The latest draft agreement on a cease to Israeli attacks on the Gaza Strip has split the Israeli cabinet, with Defense Minister Ehud Barak believing the deal should be accepted, while Prime Minister Benjamin Netanyahu and Foreign Minister Avigdor Lieberman believe Israel can hold out for a better deal.
Taking both Israeli and Hamas demands under advisement, Egypt’s Mursi government penned a compromise draft, a pact which would oblige Hamas to keep other groups from firing rockets, while at the same time offering a loosening of the Israeli blockade.
What it didn’t include, however, was the Israeli demand to impose an even bigger “buffer zone” inside the tiny strip, which has now been confirmed to be a 500 meter “no-go” area across all of Gaza’s border with Israel.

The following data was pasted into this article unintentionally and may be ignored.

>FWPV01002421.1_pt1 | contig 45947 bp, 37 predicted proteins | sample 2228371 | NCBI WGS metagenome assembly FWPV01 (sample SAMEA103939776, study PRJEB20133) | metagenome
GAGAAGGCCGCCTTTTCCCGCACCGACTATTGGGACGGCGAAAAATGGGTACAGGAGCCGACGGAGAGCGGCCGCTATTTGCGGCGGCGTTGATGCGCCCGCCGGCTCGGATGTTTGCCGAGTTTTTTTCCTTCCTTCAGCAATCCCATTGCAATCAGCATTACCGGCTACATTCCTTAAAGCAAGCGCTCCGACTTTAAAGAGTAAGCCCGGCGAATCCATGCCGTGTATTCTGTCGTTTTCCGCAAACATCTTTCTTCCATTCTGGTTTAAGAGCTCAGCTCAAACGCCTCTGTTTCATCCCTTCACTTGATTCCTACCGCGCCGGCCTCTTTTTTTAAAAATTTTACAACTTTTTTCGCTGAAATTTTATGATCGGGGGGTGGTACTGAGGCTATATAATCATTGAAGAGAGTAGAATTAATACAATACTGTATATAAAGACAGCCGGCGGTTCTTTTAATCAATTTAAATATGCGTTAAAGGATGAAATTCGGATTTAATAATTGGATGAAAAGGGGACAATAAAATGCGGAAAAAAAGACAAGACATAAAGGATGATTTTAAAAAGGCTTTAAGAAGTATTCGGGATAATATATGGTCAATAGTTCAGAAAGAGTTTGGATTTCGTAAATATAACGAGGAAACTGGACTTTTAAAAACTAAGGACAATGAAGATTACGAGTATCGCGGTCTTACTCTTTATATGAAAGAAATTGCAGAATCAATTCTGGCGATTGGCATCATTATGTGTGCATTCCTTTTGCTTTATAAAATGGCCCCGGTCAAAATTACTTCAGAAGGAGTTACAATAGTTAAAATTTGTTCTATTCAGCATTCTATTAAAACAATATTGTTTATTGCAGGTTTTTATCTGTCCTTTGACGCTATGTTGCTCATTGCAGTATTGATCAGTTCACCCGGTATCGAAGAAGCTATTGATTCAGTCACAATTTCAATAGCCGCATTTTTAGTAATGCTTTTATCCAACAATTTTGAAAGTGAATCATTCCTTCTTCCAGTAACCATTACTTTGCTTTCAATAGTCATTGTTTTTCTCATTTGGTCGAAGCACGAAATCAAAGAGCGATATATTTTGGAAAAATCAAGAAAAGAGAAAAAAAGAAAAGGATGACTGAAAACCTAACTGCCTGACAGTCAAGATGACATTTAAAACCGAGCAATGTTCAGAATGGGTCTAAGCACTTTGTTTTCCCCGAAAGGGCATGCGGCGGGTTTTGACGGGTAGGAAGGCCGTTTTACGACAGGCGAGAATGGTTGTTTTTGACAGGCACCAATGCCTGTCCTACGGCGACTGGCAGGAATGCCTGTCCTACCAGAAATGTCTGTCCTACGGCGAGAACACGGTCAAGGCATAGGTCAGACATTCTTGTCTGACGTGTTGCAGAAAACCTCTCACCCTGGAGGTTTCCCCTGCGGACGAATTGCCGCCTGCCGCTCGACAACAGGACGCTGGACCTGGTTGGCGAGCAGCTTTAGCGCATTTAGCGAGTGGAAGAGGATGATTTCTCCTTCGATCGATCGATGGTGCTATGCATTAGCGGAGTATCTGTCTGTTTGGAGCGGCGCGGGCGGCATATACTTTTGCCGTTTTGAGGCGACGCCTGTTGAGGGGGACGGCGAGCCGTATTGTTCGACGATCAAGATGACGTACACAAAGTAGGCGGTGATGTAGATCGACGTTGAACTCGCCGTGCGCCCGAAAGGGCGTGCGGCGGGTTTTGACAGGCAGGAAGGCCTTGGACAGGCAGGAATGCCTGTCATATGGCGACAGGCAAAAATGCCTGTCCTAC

Israel has already imposed a de facto 300 meter buffer, but with the strip only a few kilometers long, the increase would cut a meaningful chunk of territory out of the already packed strip, and much of it farmland.
The question of whether this pact is as good as Israel can get is unclear. Many officials seem to believe that continuing the air strikes will force Egypt to give in on key issues, while some warn that with the Mubarak regime gone and international sentiment squarely against the air strikes, prolonging the war is only going to damage Israel’s image, and won’t change the ultimate deal.